Absolutely. If you have an idea, you should go for it. I know that’s easy for me to say. I have a full production facility. I have everything I need to put this stuff together, so I can do it more easily than most people. But I’ve watched my 17-year-old son work on school projects. He shot a little thing on his iPhone, edited it on his iPhone, and it’s pretty damn good!
I’m in my 50s now. I grew up in a generation that was raised to believe it was a privilege to get a camera and some film and get it developed. It was incredibly ballsy to go do your own project. And you needed money. That’s why I was more reticent to do something for myself. But then I saw that my own staff, who were in their 20s, had way less fear about grabbing a camera and going out to shoot something. I said to myself: Well, shit, why am I not doing that? That was my wake-up call.
Actually, we did some research on Mr. Ed. I looked up how they made his mouth move. Apparently, at first, it was by putting a piece of string in his mouth, but eventually the horse learned how to move his lips on cue. Doing that today would probably get you arrested. But back to your question, the answer is simple: The great majority of our population lives with these creatures — dogs and cats — and we imagine what they may or may not be feeling. We’d love to hear their point of view. I also think part of the appeal is getting to see things from a different perspective. It’s why movies like Toy Story are so successful. It’s a new way of looking at your environment — you get to experience the world from an angle you haven’t heard from yet.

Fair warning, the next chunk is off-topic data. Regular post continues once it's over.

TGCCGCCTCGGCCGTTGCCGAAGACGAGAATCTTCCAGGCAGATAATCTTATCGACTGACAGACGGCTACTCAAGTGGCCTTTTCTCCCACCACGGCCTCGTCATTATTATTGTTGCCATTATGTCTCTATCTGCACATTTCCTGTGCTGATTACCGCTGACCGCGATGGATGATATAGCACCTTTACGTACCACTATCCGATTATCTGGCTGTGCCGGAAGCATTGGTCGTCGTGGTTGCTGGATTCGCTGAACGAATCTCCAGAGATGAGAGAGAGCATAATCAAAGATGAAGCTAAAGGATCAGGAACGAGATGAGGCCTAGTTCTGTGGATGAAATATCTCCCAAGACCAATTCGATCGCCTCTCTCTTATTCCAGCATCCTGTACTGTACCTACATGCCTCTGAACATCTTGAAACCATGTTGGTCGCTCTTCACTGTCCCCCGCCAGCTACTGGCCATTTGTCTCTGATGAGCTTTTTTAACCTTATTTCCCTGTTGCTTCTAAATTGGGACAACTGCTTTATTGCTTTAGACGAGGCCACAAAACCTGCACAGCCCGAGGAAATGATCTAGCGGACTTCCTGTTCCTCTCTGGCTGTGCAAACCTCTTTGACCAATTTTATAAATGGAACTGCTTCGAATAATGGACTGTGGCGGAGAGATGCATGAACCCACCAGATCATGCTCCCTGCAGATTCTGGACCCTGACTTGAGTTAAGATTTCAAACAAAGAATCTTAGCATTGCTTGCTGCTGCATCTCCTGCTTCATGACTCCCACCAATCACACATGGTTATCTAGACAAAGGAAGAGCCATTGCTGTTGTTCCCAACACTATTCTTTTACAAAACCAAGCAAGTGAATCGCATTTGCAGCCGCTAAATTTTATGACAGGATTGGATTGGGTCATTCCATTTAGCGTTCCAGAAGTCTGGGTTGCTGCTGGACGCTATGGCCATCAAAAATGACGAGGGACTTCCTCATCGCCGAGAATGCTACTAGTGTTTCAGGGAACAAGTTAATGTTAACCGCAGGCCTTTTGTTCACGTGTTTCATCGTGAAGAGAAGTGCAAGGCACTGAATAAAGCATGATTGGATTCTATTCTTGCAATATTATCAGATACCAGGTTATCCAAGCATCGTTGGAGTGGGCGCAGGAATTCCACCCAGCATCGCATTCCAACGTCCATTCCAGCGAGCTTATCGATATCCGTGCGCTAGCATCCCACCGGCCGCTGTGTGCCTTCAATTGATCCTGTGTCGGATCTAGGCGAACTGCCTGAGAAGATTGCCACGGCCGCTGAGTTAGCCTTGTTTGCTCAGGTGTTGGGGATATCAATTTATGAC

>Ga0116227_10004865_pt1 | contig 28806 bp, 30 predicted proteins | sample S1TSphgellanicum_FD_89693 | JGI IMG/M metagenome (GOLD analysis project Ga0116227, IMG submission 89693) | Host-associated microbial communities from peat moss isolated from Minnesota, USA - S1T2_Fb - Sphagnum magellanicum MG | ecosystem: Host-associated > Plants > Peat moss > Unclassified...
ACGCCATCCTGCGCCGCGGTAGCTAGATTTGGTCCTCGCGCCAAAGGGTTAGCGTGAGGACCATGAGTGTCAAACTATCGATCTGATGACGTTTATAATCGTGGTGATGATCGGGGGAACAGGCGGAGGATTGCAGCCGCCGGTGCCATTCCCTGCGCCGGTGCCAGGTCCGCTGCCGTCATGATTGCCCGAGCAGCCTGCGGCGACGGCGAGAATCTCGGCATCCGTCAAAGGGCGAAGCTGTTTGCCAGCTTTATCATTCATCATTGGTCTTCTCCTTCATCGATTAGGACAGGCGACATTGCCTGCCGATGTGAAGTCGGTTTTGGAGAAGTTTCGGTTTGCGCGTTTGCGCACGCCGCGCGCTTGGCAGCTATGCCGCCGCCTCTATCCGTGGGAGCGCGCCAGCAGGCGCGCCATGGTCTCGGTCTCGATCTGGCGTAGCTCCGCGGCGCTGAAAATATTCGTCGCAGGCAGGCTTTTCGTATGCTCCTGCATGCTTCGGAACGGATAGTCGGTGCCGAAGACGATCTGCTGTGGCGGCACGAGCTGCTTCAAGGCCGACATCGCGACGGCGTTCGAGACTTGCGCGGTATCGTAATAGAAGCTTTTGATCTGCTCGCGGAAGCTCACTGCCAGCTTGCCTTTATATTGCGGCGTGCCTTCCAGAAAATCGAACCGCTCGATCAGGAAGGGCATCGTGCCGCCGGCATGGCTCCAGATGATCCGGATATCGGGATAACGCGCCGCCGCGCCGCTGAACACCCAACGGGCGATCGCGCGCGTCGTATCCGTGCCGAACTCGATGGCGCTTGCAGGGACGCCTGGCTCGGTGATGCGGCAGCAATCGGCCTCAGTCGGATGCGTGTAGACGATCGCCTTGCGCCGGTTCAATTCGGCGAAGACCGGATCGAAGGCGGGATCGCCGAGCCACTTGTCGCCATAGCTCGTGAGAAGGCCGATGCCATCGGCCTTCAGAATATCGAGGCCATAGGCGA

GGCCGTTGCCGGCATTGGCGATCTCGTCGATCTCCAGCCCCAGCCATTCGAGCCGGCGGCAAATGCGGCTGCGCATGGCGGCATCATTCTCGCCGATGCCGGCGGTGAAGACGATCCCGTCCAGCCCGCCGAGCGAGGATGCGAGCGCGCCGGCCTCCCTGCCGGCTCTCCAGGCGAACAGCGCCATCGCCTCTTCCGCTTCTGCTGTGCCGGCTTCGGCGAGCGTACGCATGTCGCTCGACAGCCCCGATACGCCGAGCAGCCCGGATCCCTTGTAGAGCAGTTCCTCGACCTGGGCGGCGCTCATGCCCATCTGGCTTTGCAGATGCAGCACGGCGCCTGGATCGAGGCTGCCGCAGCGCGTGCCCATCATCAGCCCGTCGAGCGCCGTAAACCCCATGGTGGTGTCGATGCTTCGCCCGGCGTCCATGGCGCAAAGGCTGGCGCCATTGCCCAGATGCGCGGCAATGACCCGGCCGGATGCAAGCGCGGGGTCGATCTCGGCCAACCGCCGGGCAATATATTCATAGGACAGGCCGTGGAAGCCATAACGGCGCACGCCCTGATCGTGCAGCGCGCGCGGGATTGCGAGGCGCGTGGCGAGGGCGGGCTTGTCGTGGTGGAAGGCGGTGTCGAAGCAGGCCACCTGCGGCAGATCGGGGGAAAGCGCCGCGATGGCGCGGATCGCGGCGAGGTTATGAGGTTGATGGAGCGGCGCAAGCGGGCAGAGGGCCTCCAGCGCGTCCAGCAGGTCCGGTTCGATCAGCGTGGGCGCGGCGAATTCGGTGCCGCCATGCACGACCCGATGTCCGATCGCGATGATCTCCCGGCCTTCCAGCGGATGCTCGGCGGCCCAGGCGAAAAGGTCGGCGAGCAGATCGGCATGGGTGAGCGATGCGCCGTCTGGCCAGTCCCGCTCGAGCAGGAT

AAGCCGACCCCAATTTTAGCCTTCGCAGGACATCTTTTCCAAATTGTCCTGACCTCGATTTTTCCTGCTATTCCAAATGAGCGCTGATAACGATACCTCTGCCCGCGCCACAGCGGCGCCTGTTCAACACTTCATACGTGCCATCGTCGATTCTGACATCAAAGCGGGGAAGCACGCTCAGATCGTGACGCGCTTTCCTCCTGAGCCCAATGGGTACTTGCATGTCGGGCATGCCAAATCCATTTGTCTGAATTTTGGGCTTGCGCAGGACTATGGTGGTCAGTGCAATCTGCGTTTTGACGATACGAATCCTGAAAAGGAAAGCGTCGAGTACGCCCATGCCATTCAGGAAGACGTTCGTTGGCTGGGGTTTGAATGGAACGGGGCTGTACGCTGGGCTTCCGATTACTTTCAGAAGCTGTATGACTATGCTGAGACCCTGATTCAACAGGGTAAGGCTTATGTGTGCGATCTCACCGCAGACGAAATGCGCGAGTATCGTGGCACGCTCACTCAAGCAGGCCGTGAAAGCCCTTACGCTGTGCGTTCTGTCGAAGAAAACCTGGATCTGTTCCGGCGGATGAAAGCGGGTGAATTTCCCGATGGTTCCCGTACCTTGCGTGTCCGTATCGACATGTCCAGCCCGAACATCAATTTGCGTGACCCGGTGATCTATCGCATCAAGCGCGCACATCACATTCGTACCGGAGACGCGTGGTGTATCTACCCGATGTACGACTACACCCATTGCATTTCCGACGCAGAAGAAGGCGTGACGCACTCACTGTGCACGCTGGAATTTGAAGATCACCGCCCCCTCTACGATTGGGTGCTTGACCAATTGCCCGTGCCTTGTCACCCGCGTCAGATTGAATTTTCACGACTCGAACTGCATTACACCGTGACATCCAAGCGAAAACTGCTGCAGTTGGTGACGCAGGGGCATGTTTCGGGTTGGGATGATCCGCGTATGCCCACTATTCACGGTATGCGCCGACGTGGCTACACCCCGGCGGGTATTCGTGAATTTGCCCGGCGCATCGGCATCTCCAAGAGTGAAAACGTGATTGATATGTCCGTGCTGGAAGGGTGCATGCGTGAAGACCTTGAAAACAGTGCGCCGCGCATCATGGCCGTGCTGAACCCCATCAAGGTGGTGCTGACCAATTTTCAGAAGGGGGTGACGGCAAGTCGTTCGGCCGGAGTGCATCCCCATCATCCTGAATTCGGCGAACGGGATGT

In Jim Cummings’ breakout one-take short film, Thunder Road, a heroically unselfconscious police officer (played by Cummings) takes the stage at his mother’s funeral to sing a cringeworthy, albeit gut-punchingly heartfelt, rendition of Springsteen’s classic... Read More
By redefining the framework of an industry, you’re inherently changing what goes inside the frame. For modern-day studio Pulse Films, they’re reframing the film industry by working with clients in new ways, with new platforms, and all while hand picking incredible directors... Read More
Honing a creative voice is a difficult thing to achieve for most, but for others it seems to come as a reflex. It also seems to help when you’ve got something to say, and that’s where Reinaldo Green comes in. He’s a director who’s primed to remove ‘up-and-coming’ from his title... Read More